‘We Were Left With Nothing.’ Argentina’s Misery Deepens in the Pandemic.

The economy contracted by nearly 10 percent last year, and the country faces a reckoning with the I.M.F. over $45 billion in debts.

Volunteers at a soup kitchen in the slums of Buenos Aires. The pandemic has added to strains on Argentina’s poor.Credit…Sarah Pabst for The New York Times

Supported by

By Peter S. Goodman and Daniel Politi

Before the pandemic, Carla Huanca and her family were making modest but meaningful improvements to their cramped apartment in the slums of Buenos Aires.

She was working as a hairstylist. Her partner was tending bar at a nightclub. Together, they were bringing home about 25,000 pesos ($270) a week — enough to add a second story to their home, creating extra space for their three boys. They were about to plaster the walls.

“Then, everything closed,” said Ms. Huanca, 33. “We were left with nothing.”

Amid the lockdown, the family needed emergency handouts from the Argentine government to keep food on the table. They resigned themselves to rough walls. They shelled out for wireless internet service to allow their children to manage remote learning.

“We have spent all of our savings,” Ms. Huanca said.

The global economic devastation that has accompanied Covid-19 has been especially stark in Argentina, a country that entered the pandemic deep in crisis. Its economy shrank by nearly 10 percent in 2020, marking the third straight year of recession.

The pandemic has accelerated an exodus of foreign investment, which has pushed down the value of the Argentine peso. That has increased the costs of imports like food and fertilizer, and kept the inflation rate above 40 percent. More than four in 10 Argentines are mired in poverty.

Hanging over national life is an inevitable renegotiation later this year with the International Monetary Fund, an institution that Argentines widely detest for having imposed crippling budget austerity as part of a rescue package two decades ago.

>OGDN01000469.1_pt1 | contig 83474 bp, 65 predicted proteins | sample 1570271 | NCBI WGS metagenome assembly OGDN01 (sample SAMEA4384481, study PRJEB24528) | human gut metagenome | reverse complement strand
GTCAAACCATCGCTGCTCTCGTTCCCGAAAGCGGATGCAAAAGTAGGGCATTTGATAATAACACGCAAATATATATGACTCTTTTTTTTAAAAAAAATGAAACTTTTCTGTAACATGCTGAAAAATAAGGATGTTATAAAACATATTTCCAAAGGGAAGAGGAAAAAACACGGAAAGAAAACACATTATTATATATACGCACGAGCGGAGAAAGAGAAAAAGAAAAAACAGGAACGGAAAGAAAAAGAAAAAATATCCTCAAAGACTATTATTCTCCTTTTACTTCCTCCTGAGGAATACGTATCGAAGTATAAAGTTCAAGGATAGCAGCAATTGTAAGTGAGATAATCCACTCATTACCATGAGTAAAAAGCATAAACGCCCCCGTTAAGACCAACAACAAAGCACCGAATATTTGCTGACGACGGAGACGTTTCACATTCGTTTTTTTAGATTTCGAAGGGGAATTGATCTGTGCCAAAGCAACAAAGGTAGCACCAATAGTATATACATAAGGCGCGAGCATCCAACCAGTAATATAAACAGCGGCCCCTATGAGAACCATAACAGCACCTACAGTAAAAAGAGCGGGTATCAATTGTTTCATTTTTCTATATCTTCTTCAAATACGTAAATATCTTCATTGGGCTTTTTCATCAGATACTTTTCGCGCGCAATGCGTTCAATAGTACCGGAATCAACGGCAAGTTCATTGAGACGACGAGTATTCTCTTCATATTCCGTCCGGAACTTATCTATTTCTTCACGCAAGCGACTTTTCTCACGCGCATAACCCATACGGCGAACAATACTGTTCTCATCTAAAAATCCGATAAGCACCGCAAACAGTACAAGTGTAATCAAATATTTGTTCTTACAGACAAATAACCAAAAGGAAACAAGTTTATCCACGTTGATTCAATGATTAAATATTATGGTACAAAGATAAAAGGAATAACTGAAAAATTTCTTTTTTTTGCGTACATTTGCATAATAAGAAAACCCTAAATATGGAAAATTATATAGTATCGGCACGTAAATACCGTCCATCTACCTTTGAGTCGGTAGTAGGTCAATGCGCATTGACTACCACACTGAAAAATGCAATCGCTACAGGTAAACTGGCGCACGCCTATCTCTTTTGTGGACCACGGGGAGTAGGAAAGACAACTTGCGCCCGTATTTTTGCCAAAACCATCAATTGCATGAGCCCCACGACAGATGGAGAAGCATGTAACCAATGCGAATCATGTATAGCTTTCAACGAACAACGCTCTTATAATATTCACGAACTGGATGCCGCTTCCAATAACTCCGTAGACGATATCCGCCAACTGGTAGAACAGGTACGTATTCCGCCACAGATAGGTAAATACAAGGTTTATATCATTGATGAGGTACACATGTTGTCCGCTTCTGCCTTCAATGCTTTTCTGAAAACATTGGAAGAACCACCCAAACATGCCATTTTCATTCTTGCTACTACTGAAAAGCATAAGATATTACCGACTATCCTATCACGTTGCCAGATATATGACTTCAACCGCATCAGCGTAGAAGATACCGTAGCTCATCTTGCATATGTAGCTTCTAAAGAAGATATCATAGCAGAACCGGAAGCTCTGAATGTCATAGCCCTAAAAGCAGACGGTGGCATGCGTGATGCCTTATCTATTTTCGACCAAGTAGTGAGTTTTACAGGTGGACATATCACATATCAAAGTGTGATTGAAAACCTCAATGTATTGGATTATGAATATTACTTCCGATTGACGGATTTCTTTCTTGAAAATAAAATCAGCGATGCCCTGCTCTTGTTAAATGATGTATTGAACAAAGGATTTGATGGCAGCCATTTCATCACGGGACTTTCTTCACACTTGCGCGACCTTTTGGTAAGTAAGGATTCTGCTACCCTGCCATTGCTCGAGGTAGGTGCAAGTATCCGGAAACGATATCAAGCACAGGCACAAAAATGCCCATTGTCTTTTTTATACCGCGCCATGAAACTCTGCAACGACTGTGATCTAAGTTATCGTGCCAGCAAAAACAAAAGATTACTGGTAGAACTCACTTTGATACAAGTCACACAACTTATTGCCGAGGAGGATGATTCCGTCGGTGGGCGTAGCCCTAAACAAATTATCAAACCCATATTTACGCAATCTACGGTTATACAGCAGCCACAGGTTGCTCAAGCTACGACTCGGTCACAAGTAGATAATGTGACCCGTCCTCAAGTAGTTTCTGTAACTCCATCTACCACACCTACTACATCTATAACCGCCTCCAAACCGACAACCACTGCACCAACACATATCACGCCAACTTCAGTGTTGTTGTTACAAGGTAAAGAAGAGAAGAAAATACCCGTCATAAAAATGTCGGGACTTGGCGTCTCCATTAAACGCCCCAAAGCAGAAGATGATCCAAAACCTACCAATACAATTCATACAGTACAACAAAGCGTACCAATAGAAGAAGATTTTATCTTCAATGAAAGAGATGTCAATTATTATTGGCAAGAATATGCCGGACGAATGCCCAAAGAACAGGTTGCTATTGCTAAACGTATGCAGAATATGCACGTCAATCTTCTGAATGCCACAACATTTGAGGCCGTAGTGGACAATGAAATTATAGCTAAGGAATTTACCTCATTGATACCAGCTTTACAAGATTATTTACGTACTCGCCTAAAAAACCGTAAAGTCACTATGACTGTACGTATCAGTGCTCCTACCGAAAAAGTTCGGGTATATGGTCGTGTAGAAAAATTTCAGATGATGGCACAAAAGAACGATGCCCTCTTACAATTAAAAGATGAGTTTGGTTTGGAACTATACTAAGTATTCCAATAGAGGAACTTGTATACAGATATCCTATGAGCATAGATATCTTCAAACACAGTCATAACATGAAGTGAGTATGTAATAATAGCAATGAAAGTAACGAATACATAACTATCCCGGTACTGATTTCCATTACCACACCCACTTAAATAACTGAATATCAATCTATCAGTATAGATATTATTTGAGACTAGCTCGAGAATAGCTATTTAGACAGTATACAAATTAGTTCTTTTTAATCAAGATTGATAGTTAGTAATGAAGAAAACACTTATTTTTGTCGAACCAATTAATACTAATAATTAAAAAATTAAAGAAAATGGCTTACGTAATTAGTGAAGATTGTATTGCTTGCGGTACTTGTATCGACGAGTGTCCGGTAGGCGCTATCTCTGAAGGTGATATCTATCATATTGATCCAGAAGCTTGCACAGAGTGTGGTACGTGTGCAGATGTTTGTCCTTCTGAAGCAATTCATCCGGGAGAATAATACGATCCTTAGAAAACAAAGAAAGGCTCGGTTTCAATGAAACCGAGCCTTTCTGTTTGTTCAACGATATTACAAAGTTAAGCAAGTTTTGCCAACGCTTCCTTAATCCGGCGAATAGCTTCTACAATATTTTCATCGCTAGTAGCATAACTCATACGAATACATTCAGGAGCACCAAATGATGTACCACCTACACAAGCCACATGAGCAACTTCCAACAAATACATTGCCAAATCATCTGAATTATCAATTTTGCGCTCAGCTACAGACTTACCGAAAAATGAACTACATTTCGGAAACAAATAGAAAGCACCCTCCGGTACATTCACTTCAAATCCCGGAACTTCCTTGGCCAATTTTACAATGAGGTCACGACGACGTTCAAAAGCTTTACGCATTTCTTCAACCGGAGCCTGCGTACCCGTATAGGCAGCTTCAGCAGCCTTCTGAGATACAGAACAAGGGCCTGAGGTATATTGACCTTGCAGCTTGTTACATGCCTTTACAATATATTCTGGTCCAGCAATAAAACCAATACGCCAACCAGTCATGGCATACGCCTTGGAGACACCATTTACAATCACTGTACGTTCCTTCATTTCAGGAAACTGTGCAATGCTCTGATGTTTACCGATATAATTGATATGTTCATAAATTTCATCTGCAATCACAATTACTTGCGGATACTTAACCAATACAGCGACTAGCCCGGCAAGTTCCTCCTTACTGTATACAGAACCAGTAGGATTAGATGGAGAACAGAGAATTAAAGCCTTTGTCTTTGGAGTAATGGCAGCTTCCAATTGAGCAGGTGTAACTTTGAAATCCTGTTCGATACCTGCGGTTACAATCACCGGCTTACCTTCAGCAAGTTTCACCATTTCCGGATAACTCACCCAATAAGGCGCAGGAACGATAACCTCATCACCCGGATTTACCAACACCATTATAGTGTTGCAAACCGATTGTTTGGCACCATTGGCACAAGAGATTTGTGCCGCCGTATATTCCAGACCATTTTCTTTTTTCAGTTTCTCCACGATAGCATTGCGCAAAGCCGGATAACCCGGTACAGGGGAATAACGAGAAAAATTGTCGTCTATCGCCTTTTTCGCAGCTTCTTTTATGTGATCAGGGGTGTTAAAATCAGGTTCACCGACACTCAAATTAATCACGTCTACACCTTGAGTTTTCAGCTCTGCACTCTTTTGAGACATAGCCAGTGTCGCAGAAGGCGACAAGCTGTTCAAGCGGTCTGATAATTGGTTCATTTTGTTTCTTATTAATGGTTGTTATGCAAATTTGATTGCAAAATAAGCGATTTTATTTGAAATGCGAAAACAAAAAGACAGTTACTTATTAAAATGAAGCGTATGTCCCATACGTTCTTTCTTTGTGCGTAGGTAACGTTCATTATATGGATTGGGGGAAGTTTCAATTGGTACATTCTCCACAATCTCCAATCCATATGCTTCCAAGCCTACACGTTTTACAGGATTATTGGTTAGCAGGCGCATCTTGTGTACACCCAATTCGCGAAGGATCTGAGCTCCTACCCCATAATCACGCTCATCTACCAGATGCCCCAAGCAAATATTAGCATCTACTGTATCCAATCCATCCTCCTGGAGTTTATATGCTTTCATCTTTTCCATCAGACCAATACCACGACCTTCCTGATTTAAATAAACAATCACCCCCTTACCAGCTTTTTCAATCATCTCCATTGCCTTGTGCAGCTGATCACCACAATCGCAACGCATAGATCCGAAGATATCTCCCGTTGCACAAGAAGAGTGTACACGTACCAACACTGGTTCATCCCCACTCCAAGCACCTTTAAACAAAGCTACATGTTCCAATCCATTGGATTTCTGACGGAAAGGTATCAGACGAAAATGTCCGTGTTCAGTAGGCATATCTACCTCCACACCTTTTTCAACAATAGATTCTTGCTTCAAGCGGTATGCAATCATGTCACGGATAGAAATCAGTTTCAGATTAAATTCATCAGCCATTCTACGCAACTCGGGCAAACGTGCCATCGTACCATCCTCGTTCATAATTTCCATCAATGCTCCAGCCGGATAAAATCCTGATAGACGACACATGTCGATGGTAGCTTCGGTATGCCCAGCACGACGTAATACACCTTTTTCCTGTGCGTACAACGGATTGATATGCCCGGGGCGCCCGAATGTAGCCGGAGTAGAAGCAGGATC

With its public finances depleted by the pandemic, Argentina must work out a new repayment schedule on $45 billion in debts to the I.M.F. That burden is the result of the fund’s most recent bailout, and the largest in the institution’s history — a $57 billion package of loans extended to Argentina in 2018.

Now under new management, the fund has lessened its traditional reverence for austerity, alleviating some of the usual anxiety. Even so, the negotiations are certain to be complex and politically tempestuous.

The Argentine government, led by President Alberto Fernández, is rife with discord ahead of midterm elections in October. The administration faces a stiff challenge from the left, with a former president — and current vice president — Cristina Fernández de Kirchner, demanding a more combative stance with the I.M.F.

Businesses vent that the government has failed to come up with a strategy that can generate sustained economic growth. Liberating Argentina from stagnation and inflation is an objective that has evaded the country’s leaders for decades. In a country that has defaulted on its sovereign debt no fewer than nine times, skepticism perpetually dogs national fortunes by limiting investment.

Source: Read Full Article